Arizona’s governor, Doug Ducey, has gone out of his way to make Arizona friendly to autonomous vehicle (AV) companies.
Documents turned up by The Guardian show that the governor had an exceptionally friendly relationship with one such company, Uber.
It was an Uber AV, which struck and killed a pedestrian on the night of March 18—the first recorded fatality caused by an autonomous vehicle.
The Guardian has obtained a series of emails between Uber and Ducey, sent between 2015 and 2017, which indicate that the governor acted on Uber’s behalf with other Arizona state officials, while Uber promised to bring jobs to Arizona.
Uber, a San Francisco-based company, started testing its AVs in California—before it got state permission. This led to Uber being temporarily banned from testing there.
California has some of the strictest AV laws in the nation. The state requires extended and detailed reporting on how the AV vehicles perform, and how often safety drivers have to intervene.
Arizona, (and Florida and Michigan) have very lax laws and in the case of Arizona, no reporting requirements.
A December 2016 press release from the Arizona Department of Transportation states, “Part of what makes Arizona an ideal place for Uber and other companies to test autonomous vehicle technology is that there are no special permits or licensing required,” AZCentral reported.
Uber, Intel Corp., General Motors Co., and Waymo, the Google offspring, all have AV programs in the greater Phoenix area, according to AutoNews, all taking advantage of the permissive regulations.
Arizona’s Uber Turnaround
Under the previous governor, Jan Brewer, Arizona was not particularly friendly to Uber. Gov. Brewer did not allow Uber drivers to register as rideshare taxis.
Arizona law required any vehicle transporting passengers commercially to get commercial insurance and required drivers to get a commercial driver’s license. Uber drivers simply did not.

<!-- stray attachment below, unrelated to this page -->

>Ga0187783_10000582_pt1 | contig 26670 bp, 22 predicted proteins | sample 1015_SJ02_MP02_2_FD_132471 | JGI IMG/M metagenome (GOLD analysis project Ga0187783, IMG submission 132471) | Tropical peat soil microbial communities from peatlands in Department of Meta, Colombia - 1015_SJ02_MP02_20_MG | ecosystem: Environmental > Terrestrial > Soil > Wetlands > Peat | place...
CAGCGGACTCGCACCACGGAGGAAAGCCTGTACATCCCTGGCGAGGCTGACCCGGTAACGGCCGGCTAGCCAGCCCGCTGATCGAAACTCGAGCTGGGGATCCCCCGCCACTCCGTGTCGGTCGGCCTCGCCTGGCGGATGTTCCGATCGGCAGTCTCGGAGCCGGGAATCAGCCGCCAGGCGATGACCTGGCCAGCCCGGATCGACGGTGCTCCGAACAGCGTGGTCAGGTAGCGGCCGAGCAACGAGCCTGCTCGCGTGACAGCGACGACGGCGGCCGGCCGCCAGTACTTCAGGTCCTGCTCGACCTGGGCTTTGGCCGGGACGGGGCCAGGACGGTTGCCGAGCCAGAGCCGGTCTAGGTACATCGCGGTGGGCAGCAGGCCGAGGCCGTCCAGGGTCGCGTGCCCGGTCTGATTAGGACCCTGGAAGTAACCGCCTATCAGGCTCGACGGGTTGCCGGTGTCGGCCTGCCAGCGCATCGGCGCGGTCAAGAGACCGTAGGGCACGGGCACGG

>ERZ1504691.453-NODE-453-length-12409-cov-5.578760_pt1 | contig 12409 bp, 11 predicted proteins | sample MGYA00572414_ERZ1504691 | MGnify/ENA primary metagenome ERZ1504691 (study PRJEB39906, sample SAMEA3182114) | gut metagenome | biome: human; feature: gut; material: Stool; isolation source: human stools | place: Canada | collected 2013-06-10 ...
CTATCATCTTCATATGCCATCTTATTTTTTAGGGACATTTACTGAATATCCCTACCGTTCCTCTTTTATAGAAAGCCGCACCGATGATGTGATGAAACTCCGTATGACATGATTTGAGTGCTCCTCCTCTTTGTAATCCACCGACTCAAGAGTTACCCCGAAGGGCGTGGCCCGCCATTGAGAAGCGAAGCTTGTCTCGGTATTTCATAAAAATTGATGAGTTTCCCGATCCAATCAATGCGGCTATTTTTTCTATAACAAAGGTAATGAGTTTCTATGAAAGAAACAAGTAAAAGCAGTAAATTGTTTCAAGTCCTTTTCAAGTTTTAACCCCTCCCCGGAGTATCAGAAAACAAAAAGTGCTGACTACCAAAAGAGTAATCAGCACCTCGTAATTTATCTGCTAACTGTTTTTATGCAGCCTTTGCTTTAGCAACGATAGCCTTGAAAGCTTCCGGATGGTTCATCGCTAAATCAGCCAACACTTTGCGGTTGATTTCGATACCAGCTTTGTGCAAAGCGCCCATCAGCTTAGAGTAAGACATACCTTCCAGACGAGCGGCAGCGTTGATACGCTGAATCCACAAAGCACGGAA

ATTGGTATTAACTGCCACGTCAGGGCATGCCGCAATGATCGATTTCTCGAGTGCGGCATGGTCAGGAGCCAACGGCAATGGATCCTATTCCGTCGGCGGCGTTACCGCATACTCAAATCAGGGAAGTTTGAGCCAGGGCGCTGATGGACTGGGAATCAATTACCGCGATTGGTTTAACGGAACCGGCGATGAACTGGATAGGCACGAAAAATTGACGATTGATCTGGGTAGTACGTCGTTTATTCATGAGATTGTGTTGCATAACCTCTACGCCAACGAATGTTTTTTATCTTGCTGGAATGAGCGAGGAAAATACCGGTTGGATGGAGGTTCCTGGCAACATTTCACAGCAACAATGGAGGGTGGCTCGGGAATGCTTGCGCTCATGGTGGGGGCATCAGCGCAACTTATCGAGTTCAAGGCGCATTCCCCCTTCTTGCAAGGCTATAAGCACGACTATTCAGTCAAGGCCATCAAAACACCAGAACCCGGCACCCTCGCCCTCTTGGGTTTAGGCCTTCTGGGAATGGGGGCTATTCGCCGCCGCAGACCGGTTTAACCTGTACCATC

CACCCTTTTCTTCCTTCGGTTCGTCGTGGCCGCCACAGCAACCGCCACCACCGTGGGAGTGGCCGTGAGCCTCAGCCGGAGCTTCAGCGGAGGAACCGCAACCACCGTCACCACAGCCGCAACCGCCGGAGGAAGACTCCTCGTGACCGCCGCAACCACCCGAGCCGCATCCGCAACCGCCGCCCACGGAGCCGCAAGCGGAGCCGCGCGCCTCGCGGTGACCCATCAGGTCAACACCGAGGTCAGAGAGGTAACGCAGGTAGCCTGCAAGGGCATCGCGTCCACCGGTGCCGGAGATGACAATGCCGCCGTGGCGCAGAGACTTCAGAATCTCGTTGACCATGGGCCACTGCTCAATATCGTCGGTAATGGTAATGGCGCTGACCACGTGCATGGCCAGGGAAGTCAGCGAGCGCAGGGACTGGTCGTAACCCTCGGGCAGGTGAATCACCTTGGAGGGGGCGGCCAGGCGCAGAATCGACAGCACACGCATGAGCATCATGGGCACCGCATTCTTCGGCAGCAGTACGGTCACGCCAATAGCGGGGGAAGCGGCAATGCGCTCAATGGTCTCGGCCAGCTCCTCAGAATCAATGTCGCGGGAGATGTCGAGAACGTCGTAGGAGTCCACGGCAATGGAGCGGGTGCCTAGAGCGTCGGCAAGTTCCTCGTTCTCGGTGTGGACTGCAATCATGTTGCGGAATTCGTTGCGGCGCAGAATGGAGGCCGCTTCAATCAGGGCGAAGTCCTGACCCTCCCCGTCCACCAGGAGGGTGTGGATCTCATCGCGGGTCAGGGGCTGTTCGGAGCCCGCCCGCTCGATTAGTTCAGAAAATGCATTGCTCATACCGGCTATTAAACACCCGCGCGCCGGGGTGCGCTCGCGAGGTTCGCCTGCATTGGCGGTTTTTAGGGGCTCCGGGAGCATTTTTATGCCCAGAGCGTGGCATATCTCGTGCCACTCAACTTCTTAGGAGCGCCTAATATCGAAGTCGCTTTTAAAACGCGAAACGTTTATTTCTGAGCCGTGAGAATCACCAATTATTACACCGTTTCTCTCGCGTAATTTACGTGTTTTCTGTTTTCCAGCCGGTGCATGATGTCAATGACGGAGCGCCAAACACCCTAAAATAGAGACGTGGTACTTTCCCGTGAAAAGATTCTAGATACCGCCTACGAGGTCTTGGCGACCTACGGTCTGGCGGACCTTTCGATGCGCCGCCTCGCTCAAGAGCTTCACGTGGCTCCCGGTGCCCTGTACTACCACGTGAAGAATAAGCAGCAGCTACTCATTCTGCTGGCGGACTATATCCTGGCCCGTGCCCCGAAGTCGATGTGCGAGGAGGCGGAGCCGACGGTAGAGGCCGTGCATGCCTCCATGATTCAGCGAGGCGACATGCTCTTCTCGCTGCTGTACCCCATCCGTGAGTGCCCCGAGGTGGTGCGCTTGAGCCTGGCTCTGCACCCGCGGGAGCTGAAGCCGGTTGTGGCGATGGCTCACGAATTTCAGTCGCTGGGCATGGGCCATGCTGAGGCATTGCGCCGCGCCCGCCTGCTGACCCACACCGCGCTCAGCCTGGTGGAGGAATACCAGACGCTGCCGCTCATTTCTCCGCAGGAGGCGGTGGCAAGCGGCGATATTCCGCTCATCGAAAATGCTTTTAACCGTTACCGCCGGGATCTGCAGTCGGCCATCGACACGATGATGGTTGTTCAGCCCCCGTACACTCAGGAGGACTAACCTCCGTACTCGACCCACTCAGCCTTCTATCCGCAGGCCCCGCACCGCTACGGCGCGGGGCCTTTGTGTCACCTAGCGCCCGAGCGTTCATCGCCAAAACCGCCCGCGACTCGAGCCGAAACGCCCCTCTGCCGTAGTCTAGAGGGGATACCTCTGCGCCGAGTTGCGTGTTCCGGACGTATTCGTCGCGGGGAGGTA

In 2014 Brewer vetoed a bill, which would have allowed Uber to operate.
Shawn Marquez, acting director of Arizona Department of Weights and Measures, was responsible for overseeing commercial drivers.
He agreed with Brewer that the bill wasn’t strong enough, citing its lack of requirements for both insurance and drug testing.
However, “Despite the veto, Uber and Lyft are continuing to operate,” Marquez told AZCentral.com in 2014.
Uber began courting Ducey shortly after he took office in 2015.
Uber Senior Vice President David Ploufe and Justin Kintz, of Uber’s Public Policy & Communications department, met with Ducey in February of that year, The Guardian reported.
One week later Kintz sent Ducey a letter saying “I know [David Plouffe] and [Uber founder] Travis [Kalanick] are as excited as I am to expand our footprint in Arizona, and we are encouraged that the state Legislature is interested in codifying a permanent regulatory structure for ridesharing.”
In April 2015, Ducey signed a bill allowing ride-sharing taxis to operate exempt from the laws and regulations governing standard taxis. The governor was flanked by Uber executives at the signing ceremony.
Uber came through with the jobs it promised. In June 2015 Uber opened a customer support center in Phoenix, creating 300 jobs.
In August 2015 Uber donated $25,000 to University of Arizona’s College of Optical Sciences, The Guardian reports.
On the same day the gift was announced, Ducey signed an executive order allowing public testing of AV cars so long as they had human backup drivers on board. That same order allowed fully unmanned AVs on college campuses.
The email exchanges continue throughout 2016 and 2017, with Uber constantly thanking and praising the governor for his efforts to give AVs a free range in Arizona.
On March 1, 2018, less than three weeks before the fatal accident, Ducey signed another order, allowing driverless AV cars to operate on public roads.
Waymo, the ABC-owned AV company, began testing driverless AV taxis in Chandler, Arizona, at that time. (ABC is the parent company of Google.)
No Clear Quid Pro Quo
Uber executives kept in close touch with Ducey from the time he took office until Monday, March 26, 2018, when he shut down Uber’s Arizona test programs.
Now, with Uber squarely behind the eight ball for its involvement in a pedestrian death, neither party is eager to say anything publicly.
The emails The Guardian uncovered do not show any illegal collusion between Ducey and Uber. In fact, all the companies experimenting with AV technology have benefited equally.
What the emails do show is that Uber spent a lot of time and energy courting Ducey.